Robinhood App Draws Flak Over ‘Gamification’ Allegations

Summary

  • Massachusetts securities regulators filed an administrative complaint against Robinhood Financial LLC, accusing the company of downplaying investment-related risks.
  • The company issued a statement dismissing the allegations.
  • Robinhood also received a lawsuit from the SEC earlier this year, for which it agreed to pay US$ 65 million in settlement.

Stock trading and investing app Robinhood Markets Inc, which became popular with millions of users amid the pandemic, has been facing some heat for a while. Massachusetts securities regulators became the latest body to target the company.

The Massachusetts Securities Division of the Office of Commonwealth recently filed an administrative complaint against Robinhood Financial LLC, accusing the company of downplaying investment-related risks and not putting up enough controls to protect users. In the 23-page complaint, the regulatory body alleged that Robinhood gave investors access to “unnecessary trading risks” and did not meet  “the fiduciary standard”. It also shared an example of a rookie Robinhood customer who invested in over 12,700 trades in a span of about six months.

The complaint questioned Robinhood’s marketing tactics and accused the brokerage app of encouraging the strategy of “gamification”, which reportedly causes addiction.

Robinhood also received a lawsuit from the SEC earlier this year for providing misinformation in its FAQs between 2015 and 2018, for which it agreed to pay US$ 65 million in settlement.

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Robinhood’s Response To Accusations

While Massachusetts criticized Robinhood for exploiting its primarily younger user base in the trying times of the coronavirus pandemic, a spokesperson of the company reportedly disputed the allegation.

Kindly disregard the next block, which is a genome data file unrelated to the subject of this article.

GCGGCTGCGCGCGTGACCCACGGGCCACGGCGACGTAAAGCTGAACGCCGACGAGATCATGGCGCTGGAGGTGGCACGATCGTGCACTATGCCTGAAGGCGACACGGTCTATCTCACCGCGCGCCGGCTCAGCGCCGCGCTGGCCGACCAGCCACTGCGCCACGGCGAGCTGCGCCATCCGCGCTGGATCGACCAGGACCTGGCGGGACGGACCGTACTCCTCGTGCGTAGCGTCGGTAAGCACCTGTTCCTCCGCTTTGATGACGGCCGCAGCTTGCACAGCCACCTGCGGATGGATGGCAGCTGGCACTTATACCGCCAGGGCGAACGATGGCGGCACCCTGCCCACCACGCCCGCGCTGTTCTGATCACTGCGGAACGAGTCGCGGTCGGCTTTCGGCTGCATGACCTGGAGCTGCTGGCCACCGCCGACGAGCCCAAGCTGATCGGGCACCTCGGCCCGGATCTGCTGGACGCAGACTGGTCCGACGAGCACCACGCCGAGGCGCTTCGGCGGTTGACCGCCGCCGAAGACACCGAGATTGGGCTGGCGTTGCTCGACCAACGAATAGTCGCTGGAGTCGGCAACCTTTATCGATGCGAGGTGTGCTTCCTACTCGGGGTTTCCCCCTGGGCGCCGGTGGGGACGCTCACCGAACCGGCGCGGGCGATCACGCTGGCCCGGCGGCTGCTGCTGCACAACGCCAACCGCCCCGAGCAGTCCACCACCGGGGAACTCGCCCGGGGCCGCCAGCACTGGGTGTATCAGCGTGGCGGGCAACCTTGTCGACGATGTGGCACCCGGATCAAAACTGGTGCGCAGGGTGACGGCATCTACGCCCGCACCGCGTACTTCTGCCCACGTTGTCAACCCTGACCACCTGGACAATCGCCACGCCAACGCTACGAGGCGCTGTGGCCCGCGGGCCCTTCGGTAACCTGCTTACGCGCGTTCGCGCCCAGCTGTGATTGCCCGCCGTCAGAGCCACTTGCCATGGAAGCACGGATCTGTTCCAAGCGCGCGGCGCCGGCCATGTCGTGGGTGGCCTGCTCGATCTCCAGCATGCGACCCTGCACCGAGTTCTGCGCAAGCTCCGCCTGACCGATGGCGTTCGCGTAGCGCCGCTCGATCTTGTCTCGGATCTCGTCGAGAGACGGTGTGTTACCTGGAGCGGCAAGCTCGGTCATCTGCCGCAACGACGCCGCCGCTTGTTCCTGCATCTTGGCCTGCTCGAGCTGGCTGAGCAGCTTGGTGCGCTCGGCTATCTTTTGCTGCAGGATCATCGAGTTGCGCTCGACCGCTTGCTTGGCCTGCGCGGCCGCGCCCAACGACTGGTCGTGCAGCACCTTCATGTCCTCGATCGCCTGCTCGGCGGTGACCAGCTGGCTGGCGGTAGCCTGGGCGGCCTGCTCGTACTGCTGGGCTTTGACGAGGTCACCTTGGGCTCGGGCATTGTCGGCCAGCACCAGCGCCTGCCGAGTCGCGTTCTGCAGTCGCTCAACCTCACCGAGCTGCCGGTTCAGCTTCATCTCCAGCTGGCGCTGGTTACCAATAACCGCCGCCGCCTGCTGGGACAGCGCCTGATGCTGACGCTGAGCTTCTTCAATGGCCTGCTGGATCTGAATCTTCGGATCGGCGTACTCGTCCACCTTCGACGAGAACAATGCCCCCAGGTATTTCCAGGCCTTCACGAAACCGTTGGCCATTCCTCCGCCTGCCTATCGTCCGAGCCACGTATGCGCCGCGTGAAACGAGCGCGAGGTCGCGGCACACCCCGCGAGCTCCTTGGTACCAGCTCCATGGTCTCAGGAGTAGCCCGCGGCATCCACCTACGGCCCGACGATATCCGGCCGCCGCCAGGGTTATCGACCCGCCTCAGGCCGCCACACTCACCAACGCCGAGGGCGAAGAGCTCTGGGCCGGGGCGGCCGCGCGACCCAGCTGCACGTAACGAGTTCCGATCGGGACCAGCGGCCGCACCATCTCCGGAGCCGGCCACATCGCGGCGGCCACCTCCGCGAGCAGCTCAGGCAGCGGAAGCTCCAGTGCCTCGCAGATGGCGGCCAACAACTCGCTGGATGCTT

The company issued a statement on Wednesday dismissing the allegations posted in the administrative complaint. Robinhood stressed in the statement that it does not partake in making investment recommendations and that it has made “significant improvements” to enhance its options, safeguards and educational materials.

Robinhood came into being in 2012, founded by Vladimir Tenev and Baiju Bhatt. Its popularity ballooned this year as the markets limped back from the pandemic-triggered meltdown in March. Robinhood saw its user base rocket past 13 million, with some three million new customers signing up on the app within the first four months of 2020.

Robinhood, which reportedly had a valuation of US$ 11.7 billion in September, is likely to go public by the first quarter of 2021.

While many critics have voiced their concerns regarding the approach of this online brokerage app time and again, Robinhood continues to draw in users with options of investing with easy swipes. As to how long this popularity will last amid climbing allegations, only time will tell.

 

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